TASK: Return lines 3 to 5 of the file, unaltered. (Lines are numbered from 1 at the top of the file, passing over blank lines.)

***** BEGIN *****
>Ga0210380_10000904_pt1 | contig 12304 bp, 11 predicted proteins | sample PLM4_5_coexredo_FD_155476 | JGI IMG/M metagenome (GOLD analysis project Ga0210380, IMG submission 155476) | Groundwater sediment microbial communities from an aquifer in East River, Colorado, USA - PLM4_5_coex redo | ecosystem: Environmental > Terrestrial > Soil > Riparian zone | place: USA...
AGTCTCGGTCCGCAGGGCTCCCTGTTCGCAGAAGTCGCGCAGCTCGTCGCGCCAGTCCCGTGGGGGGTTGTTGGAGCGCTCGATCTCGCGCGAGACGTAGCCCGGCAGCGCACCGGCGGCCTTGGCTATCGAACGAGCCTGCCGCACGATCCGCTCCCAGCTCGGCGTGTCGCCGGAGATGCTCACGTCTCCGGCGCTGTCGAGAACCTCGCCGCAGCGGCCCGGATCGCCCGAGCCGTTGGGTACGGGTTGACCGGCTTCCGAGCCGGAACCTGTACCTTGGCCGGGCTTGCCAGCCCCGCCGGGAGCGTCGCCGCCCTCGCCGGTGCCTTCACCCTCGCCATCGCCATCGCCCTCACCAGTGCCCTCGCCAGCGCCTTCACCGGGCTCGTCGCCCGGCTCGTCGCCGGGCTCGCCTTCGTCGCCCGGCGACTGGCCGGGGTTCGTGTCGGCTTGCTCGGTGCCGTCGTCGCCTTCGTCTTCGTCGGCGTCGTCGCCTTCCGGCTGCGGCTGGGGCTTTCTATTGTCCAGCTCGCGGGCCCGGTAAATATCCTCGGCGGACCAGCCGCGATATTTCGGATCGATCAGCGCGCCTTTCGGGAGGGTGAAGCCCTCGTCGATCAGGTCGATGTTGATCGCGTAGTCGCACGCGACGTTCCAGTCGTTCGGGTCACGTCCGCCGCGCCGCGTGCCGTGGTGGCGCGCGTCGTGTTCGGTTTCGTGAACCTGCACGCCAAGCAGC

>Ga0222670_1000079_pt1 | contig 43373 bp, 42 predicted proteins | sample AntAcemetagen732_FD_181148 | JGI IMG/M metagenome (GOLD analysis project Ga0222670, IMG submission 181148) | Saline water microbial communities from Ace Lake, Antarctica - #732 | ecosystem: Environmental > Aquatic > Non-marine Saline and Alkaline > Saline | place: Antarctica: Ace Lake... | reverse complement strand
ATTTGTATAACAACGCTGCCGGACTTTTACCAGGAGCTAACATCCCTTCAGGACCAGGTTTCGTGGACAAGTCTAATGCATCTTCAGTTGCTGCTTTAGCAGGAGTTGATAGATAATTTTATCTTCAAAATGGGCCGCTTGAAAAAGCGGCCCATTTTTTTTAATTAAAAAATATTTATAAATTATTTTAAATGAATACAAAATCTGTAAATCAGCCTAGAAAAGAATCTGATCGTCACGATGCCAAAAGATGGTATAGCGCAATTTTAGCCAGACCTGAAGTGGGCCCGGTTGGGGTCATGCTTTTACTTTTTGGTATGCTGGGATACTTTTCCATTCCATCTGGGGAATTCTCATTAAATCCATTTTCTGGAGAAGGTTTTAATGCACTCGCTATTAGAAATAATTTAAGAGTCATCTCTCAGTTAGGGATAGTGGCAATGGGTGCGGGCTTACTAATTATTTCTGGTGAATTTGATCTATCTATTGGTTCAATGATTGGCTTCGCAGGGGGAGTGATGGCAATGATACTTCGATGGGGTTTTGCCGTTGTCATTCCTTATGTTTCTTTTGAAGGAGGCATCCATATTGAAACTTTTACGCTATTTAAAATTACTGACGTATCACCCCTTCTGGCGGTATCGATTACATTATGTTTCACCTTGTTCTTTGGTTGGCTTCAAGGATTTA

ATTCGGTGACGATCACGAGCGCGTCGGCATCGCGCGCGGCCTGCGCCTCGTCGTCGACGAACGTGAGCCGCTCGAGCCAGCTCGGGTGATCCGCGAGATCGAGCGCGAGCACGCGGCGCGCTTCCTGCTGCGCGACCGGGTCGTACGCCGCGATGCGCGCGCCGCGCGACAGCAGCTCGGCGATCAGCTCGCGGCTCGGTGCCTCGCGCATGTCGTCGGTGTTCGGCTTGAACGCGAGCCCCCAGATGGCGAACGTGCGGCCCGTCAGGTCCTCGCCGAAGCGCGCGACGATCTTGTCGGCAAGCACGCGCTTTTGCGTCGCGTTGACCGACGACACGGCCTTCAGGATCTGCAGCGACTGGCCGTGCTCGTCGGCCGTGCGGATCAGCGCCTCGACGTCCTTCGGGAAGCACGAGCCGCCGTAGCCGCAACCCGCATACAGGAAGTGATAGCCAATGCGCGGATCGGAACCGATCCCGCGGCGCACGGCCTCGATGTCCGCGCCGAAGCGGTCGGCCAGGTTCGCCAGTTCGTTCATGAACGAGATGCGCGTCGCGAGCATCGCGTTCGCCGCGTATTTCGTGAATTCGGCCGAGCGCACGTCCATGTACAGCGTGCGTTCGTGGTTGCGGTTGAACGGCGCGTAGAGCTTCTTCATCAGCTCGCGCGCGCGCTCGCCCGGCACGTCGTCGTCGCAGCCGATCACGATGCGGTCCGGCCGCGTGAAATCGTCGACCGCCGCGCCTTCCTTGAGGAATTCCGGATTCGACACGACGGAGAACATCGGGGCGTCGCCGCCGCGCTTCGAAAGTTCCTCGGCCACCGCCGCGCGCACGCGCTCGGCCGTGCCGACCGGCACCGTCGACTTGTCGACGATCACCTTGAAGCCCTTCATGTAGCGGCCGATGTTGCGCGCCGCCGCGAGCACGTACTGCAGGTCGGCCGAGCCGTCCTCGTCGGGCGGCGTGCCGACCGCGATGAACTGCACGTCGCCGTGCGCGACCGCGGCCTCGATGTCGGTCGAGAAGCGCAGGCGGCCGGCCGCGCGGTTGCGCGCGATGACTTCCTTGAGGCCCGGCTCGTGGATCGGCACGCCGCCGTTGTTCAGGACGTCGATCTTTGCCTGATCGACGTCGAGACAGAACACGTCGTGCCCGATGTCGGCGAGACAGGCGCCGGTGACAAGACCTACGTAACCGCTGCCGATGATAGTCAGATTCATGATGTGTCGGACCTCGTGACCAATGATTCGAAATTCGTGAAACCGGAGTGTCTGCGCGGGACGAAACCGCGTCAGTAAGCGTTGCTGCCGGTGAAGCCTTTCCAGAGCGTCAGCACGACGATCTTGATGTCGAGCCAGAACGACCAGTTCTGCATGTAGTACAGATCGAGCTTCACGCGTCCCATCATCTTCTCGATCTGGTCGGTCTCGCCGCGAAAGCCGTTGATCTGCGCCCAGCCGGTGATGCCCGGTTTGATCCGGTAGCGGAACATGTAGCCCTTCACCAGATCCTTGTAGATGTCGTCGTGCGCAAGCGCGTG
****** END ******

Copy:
>Ga0222670_1000079_pt1 | contig 43373 bp, 42 predicted proteins | sample AntAcemetagen732_FD_181148 | JGI IMG/M metagenome (GOLD analysis project Ga0222670, IMG submission 181148) | Saline water microbial communities from Ace Lake, Antarctica - #732 | ecosystem: Environmental > Aquatic > Non-marine Saline and Alkaline > Saline | place: Antarctica: Ace Lake... | reverse complement strand
ATTTGTATAACAACGCTGCCGGACTTTTACCAGGAGCTAACATCCCTTCAGGACCAGGTTTCGTGGACAAGTCTAATGCATCTTCAGTTGCTGCTTTAGCAGGAGTTGATAGATAATTTTATCTTCAAAATGGGCCGCTTGAAAAAGCGGCCCATTTTTTTTAATTAAAAAATATTTATAAATTATTTTAAATGAATACAAAATCTGTAAATCAGCCTAGAAAAGAATCTGATCGTCACGATGCCAAAAGATGGTATAGCGCAATTTTAGCCAGACCTGAAGTGGGCCCGGTTGGGGTCATGCTTTTACTTTTTGGTATGCTGGGATACTTTTCCATTCCATCTGGGGAATTCTCATTAAATCCATTTTCTGGAGAAGGTTTTAATGCACTCGCTATTAGAAATAATTTAAGAGTCATCTCTCAGTTAGGGATAGTGGCAATGGGTGCGGGCTTACTAATTATTTCTGGTGAATTTGATCTATCTATTGGTTCAATGATTGGCTTCGCAGGGGGAGTGATGGCAATGATACTTCGATGGGGTTTTGCCGTTGTCATTCCTTATGTTTCTTTTGAAGGAGGCATCCATATTGAAACTTTTACGCTATTTAAAATTACTGACGTATCACCCCTTCTGGCGGTATCGATTACATTATGTTTCACCTTGTTCTTTGGTTGGCTTCAAGGATTTA

ATTCGGTGACGATCACGAGCGCGTCGGCATCGCGCGCGGCCTGCGCCTCGTCGTCGACGAACGTGAGCCGCTCGAGCCAGCTCGGGTGATCCGCGAGATCGAGCGCGAGCACGCGGCGCGCTTCCTGCTGCGCGACCGGGTCGTACGCCGCGATGCGCGCGCCGCGCGACAGCAGCTCGGCGATCAGCTCGCGGCTCGGTGCCTCGCGCATGTCGTCGGTGTTCGGCTTGAACGCGAGCCCCCAGATGGCGAACGTGCGGCCCGTCAGGTCCTCGCCGAAGCGCGCGACGATCTTGTCGGCAAGCACGCGCTTTTGCGTCGCGTTGACCGACGACACGGCCTTCAGGATCTGCAGCGACTGGCCGTGCTCGTCGGCCGTGCGGATCAGCGCCTCGACGTCCTTCGGGAAGCACGAGCCGCCGTAGCCGCAACCCGCATACAGGAAGTGATAGCCAATGCGCGGATCGGAACCGATCCCGCGGCGCACGGCCTCGATGTCCGCGCCGAAGCGGTCGGCCAGGTTCGCCAGTTCGTTCATGAACGAGATGCGCGTCGCGAGCATCGCGTTCGCCGCGTATTTCGTGAATTCGGCCGAGCGCACGTCCATGTACAGCGTGCGTTCGTGGTTGCGGTTGAACGGCGCGTAGAGCTTCTTCATCAGCTCGCGCGCGCGCTCGCCCGGCACGTCGTCGTCGCAGCCGATCACGATGCGGTCCGGCCGCGTGAAATCGTCGACCGCCGCGCCTTCCTTGAGGAATTCCGGATTCGACACGACGGAGAACATCGGGGCGTCGCCGCCGCGCTTCGAAAGTTCCTCGGCCACCGCCGCGCGCACGCGCTCGGCCGTGCCGACCGGCACCGTCGACTTGTCGACGATCACCTTGAAGCCCTTCATGTAGCGGCCGATGTTGCGCGCCGCCGCGAGCACGTACTGCAGGTCGGCCGAGCCGTCCTCGTCGGGCGGCGTGCCGACCGCGATGAACTGCACGTCGCCGTGCGCGACCGCGGCCTCGATGTCGGTCGAGAAGCGCAGGCGGCCGGCCGCGCGGTTGCGCGCGATGACTTCCTTGAGGCCCGGCTCGTGGATCGGCACGCCGCCGTTGTTCAGGACGTCGATCTTTGCCTGATCGACGTCGAGACAGAACACGTCGTGCCCGATGTCGGCGAGACAGGCGCCGGTGACAAGACCTACGTAACCGCTGCCGATGATAGTCAGATTCATGATGTGTCGGACCTCGTGACCAATGATTCGAAATTCGTGAAACCGGAGTGTCTGCGCGGGACGAAACCGCGTCAGTAAGCGTTGCTGCCGGTGAAGCCTTTCCAGAGCGTCAGCACGACGATCTTGATGTCGAGCCAGAACGACCAGTTCTGCATGTAGTACAGATCGAGCTTCACGCGTCCCATCATCTTCTCGATCTGGTCGGTCTCGCCGCGAAAGCCGTTGATCTGCGCCCAGCCGGTGATGCCCGGTTTGATCCGGTAGCGGAACATGTAGCCCTTCACCAGATCCTTGTAGATGTCGTCGTGCGCAAGCGCGTG